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Digital Humanities in Theory

Series iconThe Digital Humanities in Theory features five of the most innovative thinkers on the changing nature of humanities scholarship.

  • Jeffrey Schnapp, Director of MetaLAB (at) Harvard
  • Ted Striphas, Communication and Culture. Indiana University
  • Alex Galloway, NYU, author of The Interface Effect (2012)
  • John Palfrey, Chair, Steering Committee, Digital Public Library of America
  • Kathleen Fitzpatrick, Director of Scholarly Communications, MLA
  • William Noel, Director of the Schoenberg Institute for Manuscript Studies, University of Pennsylvania

The Digital Humanities are changing the nature of scholarship inthe humanities and raising new questions about what counts as scholarship. It allows humanists to ask new questions of traditional subjects. It creates new objects that beg for humanist interpretation. And it provides radical new tools for scholarship that raise questions about what humanities research is and should be.

This series of lectures features five of the most innovative thinkers about the Digital Humanities today and offers a fresh look at what humanities scholarship looks like in the digital age.

Of Related Interest: Penn's Digital Humanities Forum

Speaker portraitJeffrey Schnapp, Harvard

Teaching (design) Thinking

Tuesday, November 6
4:00–5:30 pm, CHAT Lounge

Director of metaLAB (at) Harvard and Director of the Berkman Center for Internet & Society

What happens to humanistic scholarship in the print-plus or post-print era? What does it mean to envisage a world where the form that scholarly knowledge assumes is no longer a given and every work of scholarship is engaged in imagining and codifying new genres of scholarly communication? This talk will address these questions from the perspective of recent experiences and experiments at metaLAB (at) Harvard.

SpeakerTed Striphas, Indiana University

"An Infernal Culture Machine":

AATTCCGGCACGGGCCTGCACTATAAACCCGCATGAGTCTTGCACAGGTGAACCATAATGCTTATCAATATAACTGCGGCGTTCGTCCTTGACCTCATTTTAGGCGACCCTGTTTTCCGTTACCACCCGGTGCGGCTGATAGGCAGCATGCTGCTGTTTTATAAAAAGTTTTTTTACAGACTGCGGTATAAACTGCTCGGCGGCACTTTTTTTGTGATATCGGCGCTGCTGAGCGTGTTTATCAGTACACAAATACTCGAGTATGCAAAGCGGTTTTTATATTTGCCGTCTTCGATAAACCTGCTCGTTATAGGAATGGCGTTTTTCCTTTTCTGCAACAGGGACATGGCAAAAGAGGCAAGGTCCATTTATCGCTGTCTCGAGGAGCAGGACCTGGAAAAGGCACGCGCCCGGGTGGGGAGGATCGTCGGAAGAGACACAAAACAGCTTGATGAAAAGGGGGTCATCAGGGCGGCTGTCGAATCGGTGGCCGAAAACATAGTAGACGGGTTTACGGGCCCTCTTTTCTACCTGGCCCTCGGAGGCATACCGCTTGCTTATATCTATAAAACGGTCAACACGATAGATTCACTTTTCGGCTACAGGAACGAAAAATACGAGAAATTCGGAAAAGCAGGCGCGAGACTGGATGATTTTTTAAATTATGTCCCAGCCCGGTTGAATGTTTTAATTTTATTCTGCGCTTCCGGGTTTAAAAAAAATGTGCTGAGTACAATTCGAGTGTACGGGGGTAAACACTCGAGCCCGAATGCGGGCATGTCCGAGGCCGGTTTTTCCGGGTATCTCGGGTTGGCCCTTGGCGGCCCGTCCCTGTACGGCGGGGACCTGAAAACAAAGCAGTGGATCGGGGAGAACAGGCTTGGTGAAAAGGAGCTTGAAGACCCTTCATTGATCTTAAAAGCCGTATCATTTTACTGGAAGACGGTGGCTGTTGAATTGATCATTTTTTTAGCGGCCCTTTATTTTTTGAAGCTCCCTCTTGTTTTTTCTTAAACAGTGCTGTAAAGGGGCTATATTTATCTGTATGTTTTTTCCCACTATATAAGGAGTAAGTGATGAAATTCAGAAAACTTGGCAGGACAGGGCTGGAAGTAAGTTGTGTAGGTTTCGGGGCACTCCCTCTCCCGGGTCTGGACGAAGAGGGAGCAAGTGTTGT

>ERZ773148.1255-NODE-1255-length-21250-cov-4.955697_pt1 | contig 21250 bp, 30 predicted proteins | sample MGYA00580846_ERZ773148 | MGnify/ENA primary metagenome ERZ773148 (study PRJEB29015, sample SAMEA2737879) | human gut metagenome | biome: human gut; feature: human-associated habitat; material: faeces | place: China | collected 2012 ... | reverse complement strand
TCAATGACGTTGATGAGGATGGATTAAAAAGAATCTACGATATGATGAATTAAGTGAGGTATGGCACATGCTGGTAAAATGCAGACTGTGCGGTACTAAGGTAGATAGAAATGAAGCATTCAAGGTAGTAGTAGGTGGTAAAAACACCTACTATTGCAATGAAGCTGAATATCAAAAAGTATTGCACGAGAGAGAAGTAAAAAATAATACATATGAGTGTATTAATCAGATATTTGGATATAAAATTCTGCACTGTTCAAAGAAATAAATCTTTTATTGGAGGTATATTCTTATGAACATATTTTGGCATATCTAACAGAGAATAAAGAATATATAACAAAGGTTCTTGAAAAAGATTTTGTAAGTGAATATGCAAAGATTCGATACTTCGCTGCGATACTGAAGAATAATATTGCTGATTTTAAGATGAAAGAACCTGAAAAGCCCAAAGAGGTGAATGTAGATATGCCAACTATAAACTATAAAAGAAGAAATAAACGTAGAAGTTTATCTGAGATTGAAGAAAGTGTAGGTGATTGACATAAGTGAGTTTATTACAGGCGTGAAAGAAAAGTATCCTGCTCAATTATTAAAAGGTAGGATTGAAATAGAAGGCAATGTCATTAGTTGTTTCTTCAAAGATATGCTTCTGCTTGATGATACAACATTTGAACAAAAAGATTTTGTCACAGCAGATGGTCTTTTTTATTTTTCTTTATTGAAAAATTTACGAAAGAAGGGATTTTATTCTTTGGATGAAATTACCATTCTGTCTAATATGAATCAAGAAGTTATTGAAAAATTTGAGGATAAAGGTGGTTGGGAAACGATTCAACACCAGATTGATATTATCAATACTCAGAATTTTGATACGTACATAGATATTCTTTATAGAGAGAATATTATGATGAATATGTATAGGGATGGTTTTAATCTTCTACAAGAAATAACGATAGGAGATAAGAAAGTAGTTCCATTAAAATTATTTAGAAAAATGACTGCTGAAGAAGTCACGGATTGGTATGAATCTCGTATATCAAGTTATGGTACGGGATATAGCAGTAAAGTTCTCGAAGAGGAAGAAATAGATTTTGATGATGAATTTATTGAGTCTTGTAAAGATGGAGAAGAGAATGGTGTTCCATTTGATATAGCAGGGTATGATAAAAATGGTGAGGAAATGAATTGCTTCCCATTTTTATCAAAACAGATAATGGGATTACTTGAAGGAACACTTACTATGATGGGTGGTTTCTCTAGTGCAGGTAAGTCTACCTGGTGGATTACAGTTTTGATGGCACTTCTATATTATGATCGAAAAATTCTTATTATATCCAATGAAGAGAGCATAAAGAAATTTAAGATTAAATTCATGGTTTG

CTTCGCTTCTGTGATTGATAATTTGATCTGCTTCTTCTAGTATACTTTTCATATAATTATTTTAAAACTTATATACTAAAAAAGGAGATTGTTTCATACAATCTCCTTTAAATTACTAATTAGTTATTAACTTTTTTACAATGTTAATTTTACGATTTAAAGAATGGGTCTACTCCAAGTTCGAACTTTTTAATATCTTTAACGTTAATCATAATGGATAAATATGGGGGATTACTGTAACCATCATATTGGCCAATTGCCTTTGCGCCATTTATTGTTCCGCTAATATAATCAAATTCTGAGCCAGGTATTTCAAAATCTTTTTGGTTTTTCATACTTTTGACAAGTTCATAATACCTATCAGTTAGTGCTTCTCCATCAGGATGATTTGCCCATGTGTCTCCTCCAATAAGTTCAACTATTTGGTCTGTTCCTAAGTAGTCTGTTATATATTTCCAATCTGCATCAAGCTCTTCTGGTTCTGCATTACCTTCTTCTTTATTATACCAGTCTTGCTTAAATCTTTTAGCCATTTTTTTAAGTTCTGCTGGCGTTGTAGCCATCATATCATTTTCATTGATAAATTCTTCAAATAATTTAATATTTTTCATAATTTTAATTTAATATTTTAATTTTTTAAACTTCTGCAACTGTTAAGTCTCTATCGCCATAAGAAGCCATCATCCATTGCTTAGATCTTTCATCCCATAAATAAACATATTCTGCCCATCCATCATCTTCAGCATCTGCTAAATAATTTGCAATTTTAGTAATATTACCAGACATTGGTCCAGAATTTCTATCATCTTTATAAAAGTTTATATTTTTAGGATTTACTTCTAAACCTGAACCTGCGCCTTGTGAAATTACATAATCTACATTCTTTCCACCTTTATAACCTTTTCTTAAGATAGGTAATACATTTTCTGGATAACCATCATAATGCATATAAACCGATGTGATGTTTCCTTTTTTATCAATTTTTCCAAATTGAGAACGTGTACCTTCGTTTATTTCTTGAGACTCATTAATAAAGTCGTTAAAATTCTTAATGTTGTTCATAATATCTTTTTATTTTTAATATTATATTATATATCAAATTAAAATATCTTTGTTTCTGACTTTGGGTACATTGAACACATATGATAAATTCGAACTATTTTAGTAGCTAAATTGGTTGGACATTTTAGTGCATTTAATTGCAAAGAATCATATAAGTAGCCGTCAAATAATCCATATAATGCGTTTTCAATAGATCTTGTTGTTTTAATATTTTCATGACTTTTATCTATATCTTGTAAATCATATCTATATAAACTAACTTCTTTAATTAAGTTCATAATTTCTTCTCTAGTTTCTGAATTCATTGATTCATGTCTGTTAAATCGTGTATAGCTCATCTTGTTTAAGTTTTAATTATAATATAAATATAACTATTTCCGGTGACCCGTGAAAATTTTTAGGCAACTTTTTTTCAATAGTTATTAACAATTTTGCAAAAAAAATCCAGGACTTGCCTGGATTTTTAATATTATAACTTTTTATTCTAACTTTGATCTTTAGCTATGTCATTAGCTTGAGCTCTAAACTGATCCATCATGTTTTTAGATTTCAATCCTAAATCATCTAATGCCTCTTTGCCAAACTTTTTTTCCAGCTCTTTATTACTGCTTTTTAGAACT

Intellectual Foundations of Algorithmic Culture

Wednesday, November 7
4:00–5:30 pm, CHAT Lounge

Associate Professor of Communication and Culture at Indiana University and Fellow of the University of Denver Institute for the Digital Humanities

The idea of culture has changed dramatically over the last sixty years, stretching its meaning in ways that may not yet be able to grasp fully or articulate eloquently. This talk traces that shift to culture's encounter with cybernetic theory, a body of research whose central concern is the process of communication and control in complex systems. The main focus of this talk is the prevailing sociological and anthropological literature on culture of postwar America, particularly that of the third quarter of the 20th century. The writings of Talcott Parsons and Clifford Geertz are exemplary in this regard, but an individual lesser known to the human sciences figures prominently here as well: the termite scientist Alfred. E. Emerson, whose influence on Parsons' conceptualization of culture was particularly deep and abiding. I intend to show how, within this constellation of work, we can begin to register the historical rudiments of what, in our own time, has coalesced into the phenomenon of "algorithmic culture," or the use of computational processes to sort, classify, and hierarchize people, places, objects, and ideas.